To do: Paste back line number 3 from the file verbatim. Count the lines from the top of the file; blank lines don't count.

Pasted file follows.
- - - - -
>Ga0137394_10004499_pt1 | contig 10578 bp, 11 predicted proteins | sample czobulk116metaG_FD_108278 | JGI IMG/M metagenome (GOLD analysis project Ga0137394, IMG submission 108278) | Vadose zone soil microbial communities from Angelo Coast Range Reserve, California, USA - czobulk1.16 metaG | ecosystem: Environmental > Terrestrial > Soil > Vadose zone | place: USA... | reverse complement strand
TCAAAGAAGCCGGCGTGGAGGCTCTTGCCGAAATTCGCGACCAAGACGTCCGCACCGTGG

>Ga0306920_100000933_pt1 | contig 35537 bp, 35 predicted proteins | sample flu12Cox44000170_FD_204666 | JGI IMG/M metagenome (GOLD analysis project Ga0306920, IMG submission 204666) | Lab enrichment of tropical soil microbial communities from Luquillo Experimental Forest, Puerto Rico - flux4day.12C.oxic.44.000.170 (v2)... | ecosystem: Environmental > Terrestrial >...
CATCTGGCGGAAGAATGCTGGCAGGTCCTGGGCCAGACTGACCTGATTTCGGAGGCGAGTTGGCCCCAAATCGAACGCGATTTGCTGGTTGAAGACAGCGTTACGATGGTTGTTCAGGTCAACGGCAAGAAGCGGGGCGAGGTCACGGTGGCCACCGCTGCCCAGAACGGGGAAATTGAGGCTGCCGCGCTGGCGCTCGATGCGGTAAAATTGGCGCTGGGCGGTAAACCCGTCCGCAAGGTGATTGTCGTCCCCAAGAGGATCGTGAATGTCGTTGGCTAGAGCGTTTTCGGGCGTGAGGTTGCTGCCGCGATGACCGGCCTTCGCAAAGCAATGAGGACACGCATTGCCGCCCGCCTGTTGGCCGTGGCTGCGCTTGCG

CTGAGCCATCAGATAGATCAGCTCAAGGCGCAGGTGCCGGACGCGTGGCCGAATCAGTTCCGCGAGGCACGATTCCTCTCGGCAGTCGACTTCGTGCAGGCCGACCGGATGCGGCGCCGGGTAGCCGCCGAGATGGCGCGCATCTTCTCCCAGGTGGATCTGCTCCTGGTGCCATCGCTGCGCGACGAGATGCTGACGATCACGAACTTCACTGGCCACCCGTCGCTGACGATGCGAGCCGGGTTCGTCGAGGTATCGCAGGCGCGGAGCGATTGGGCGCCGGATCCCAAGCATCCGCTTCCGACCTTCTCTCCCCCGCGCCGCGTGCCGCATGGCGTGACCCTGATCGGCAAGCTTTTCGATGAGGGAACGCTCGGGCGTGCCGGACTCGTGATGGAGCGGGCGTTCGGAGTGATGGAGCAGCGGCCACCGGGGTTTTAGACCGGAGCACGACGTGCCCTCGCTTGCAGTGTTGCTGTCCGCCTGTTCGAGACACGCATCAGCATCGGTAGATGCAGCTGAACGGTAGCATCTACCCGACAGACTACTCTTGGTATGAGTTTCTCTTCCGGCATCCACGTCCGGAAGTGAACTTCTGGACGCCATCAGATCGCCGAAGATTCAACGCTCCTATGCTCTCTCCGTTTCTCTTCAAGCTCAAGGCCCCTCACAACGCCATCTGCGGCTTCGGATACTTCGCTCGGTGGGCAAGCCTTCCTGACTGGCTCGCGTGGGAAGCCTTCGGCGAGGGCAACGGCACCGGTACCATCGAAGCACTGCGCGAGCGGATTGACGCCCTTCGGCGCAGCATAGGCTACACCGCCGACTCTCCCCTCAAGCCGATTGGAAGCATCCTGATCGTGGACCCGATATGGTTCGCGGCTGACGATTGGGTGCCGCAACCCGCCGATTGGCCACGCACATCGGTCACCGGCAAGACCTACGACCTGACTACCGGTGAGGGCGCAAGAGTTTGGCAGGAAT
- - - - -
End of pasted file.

>Ga0306920_100000933_pt1 | contig 35537 bp, 35 predicted proteins | sample flu12Cox44000170_FD_204666 | JGI IMG/M metagenome (GOLD analysis project Ga0306920, IMG submission 204666) | Lab enrichment of tropical soil microbial communities from Luquillo Experimental Forest, Puerto Rico - flux4day.12C.oxic.44.000.170 (v2)... | ecosystem: Environmental > Terrestrial >...